Volume 49 1940 > Volume 49, No. 195 > Obituary, p 466-467
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- 466

Henare R. H. Balneavis, member of the executive of the Polynesian Society, died suddenly on 13 May, 1940. At the time he was also a very helpful member of the National Maori Celebrations Committee, and was a well-liked and much esteemed personality by Maori and Pakeha alike. The following appreciation of him by Sir Apirana T. Ngata appeared in the August number of the New Zealand Centennial News:

“HAERE RA, E RAU!—So the death-wail rose in many a home, round many a marae in the scattered villages of the Maori, when Henare Te Raumoa Balneavis collapsed at his office door, dying in harness on 13 May last. During many years of service, thirty of which were as private secretary to successive ministers of Native Affairs, he had become to the Maori people a national figure, one which attracted to his official heads confidence in an understanding and sympathetic treatment of Maori problems.

“On his mother's side he inherited a great love of the traditions and history of the Maori and Polynesian, which was intensified by association with the Native Land Courts, with a wide circle of Maori experts, and as Secretary of the Maori Purposes Board and member of the council of the Polynesian Society.

“No man of his time so assiduously studied the Maori human field of both Islands or mastered so well the intricacies of all Maori problems. His knowledge of human and material factors, controlled by a natural unflurried, cautious, and well-balanced judgment, made him invaluable to the Ministers and Administrations he served. On the other hand, he made easy for them those contacts in interviews and on the maraes where the Maori tribes and leaders appraised the merits of British rule through its executives.

“Henare Balneavis was a rangatira in his own right, connected by descent with leading Maori families in the Bay of Plenty, Poverty Bay, and Wairoa districts, but he never obtruded this status in the service of his political chiefs. It was nevertheless acknowledged in his contact with Maori - 467 communities and had its value, when he was detailed for special missions, such as the organization and management of the most important Maori gatherings in many parts of the North Island.

“The corps of private secretaries to Ministers of the Crown will perhaps mourn him most, for many of its members were his lifelong friends, who knew best his work and personal qualities. It would not be invidious to single out for special mention Mr. A. W. Mulligan, the General Secretary to the Centennial Branch, as his closest official associate.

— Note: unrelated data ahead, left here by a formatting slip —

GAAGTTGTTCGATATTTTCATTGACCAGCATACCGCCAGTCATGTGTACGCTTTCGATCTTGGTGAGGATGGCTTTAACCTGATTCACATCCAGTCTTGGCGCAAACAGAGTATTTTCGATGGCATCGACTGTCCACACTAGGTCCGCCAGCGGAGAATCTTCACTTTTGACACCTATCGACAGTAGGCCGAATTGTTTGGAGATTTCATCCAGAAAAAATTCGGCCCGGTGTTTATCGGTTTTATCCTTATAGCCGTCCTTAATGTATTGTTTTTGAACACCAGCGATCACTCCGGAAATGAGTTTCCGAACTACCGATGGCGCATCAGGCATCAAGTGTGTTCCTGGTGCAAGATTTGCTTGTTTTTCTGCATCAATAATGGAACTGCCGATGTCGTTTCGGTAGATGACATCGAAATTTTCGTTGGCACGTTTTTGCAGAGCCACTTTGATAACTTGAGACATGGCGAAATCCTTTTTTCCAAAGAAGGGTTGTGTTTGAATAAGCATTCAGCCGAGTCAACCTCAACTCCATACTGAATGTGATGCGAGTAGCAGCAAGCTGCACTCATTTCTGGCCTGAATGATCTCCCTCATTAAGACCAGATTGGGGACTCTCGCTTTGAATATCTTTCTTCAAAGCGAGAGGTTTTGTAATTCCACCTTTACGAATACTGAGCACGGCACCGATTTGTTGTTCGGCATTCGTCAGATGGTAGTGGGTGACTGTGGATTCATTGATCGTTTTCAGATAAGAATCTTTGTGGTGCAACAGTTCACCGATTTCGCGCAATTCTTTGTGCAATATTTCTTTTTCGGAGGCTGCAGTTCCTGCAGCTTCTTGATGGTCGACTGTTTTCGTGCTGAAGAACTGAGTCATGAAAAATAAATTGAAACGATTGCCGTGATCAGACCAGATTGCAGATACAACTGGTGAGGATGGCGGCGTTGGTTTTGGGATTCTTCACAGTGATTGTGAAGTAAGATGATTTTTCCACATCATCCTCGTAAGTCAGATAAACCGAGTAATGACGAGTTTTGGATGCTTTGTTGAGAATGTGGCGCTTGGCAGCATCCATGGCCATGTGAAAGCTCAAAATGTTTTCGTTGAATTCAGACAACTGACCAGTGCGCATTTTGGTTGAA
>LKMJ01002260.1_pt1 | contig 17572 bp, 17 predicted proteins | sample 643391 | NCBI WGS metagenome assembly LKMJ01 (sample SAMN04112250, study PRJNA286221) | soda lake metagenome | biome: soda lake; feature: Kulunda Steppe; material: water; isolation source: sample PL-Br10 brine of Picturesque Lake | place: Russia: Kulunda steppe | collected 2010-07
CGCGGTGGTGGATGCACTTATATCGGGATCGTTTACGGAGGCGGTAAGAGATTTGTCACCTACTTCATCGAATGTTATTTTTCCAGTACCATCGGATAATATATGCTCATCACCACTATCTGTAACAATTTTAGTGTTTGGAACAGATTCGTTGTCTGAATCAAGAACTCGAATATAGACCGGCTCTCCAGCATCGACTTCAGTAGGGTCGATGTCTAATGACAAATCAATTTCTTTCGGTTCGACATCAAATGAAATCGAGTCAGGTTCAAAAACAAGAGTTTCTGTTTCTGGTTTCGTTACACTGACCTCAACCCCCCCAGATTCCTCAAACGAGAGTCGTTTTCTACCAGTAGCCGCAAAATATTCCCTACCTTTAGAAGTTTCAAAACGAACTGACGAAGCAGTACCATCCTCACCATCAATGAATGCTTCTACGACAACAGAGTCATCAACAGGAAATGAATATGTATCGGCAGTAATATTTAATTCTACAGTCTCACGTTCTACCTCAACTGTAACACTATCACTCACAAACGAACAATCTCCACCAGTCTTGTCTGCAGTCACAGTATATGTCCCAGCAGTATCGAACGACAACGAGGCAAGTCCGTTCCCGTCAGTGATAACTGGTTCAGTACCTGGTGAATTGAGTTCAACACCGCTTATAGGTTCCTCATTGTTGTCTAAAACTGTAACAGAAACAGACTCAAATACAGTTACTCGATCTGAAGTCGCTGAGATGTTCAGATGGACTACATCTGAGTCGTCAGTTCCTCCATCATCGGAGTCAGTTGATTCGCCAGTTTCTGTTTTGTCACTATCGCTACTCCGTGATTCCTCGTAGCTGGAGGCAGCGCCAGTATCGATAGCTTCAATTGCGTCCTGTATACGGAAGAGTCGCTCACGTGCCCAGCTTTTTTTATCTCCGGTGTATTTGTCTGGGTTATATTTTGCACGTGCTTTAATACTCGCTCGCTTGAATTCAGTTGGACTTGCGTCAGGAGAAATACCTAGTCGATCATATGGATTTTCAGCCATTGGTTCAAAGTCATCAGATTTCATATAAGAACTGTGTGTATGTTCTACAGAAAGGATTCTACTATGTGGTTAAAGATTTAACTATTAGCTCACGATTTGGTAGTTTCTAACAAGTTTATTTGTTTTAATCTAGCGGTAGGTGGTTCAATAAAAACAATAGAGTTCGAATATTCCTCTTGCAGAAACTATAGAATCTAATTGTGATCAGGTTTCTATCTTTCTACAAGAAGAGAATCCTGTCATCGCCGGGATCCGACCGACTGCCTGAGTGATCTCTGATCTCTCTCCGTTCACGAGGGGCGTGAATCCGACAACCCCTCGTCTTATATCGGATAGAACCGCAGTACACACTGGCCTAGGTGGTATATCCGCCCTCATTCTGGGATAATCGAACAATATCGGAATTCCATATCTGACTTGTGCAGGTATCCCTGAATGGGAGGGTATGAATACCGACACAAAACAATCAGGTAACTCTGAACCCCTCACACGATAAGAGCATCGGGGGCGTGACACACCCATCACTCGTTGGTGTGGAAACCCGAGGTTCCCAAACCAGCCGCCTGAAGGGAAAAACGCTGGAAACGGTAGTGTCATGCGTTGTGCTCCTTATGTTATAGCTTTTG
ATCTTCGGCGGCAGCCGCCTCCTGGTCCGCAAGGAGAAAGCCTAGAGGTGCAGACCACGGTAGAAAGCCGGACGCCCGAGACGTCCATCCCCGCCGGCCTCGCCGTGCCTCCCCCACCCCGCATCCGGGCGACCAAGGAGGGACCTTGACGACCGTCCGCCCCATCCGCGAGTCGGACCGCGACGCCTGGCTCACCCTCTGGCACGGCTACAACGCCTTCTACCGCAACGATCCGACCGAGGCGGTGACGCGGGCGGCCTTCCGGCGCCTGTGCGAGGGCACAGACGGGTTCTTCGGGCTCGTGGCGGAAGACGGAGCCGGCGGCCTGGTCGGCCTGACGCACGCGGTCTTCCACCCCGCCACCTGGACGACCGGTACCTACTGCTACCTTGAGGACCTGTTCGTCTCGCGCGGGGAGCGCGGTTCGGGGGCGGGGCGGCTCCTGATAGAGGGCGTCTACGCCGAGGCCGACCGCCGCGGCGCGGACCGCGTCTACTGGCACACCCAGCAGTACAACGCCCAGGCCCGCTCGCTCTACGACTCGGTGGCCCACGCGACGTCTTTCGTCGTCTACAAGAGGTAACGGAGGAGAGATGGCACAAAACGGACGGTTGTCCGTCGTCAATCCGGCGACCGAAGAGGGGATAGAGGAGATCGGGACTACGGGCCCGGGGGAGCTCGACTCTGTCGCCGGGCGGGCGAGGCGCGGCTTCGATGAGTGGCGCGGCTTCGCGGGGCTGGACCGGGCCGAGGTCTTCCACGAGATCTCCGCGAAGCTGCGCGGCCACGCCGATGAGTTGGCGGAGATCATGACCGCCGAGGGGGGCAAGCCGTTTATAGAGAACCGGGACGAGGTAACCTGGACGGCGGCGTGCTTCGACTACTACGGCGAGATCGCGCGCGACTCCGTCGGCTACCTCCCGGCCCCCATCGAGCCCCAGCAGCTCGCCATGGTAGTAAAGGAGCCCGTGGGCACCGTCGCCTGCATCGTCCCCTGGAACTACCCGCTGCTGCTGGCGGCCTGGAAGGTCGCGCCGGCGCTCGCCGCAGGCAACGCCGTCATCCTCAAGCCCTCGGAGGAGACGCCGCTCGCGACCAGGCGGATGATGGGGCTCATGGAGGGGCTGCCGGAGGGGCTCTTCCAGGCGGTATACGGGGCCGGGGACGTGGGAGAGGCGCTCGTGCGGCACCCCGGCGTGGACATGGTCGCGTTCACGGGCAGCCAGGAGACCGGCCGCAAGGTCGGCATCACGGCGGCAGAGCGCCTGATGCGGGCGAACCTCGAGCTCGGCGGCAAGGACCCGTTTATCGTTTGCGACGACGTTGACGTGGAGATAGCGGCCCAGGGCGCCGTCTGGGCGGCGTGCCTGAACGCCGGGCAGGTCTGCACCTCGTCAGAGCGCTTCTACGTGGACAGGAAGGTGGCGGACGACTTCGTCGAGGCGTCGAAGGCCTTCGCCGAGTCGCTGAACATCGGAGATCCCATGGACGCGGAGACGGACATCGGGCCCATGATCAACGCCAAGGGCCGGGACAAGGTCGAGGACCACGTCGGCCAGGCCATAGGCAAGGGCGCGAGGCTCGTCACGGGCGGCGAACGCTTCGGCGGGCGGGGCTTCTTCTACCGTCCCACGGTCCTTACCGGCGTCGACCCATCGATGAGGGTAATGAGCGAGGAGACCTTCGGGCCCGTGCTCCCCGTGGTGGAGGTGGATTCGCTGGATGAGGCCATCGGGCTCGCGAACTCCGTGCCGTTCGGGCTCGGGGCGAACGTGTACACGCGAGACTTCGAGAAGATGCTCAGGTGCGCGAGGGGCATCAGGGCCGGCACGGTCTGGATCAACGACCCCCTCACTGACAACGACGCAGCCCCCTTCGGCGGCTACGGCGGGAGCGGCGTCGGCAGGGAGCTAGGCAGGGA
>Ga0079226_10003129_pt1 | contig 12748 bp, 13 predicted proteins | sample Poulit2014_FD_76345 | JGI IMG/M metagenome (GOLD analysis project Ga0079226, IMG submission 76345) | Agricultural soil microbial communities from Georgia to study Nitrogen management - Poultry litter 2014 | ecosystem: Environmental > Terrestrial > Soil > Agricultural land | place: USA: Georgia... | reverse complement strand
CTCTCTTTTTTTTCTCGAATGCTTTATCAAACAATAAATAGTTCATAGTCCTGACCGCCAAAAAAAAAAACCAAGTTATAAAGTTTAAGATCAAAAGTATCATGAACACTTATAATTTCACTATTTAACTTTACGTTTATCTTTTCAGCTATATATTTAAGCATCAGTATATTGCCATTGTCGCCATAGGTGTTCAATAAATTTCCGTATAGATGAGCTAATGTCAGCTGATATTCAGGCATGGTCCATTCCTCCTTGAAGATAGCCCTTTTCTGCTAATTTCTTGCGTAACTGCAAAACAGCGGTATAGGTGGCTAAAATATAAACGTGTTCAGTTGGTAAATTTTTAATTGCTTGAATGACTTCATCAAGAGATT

“The sudden death of Henare Balneavis has removed one of the outstanding figures of the first half of the twentieth century.”

I can personally add little to this except the expression of my deep regret at the loss of what I feel was a friendship of no common order. I was at times a little envious of his intimates when they addressed him as Rau or Raumoa, for I sensed the affection as well as admiration which was embodied in that name and filled its liquid sound with music. I always listened with particular attention to the voice of Mr. Balneavis and some of his learned Maori associates when on various occasions, as member of the Maori Purposes Board, of the Council and Executive of the Polynesian Society, or in the field in various places for the purposes of anthropological investigation I had the opportunity of hearing it, for I found his speech deliberate, musical, round, and pure in its pronunciation of the beautiful Maori tongue.

Sir Apirana Ngata speaks of Mr. Balneavis being controlled by an “unflurried, cautious, and well-balanced judgement” I would add unruffled—and I always considered these to be the characteristics of the true rangatira. This spiritual and mental characteristic, too, was reflected in his work, in his neat and orderly arrangement of documents, his readiness in referring to them, his grasp of all facts relevant to the subject under discussion. His personal appearance, too, bore the impress of his ranagtira mentality and spirituality.

I treasure my memory of him, and regret that I shall have no further opportunity to add more to that treasure.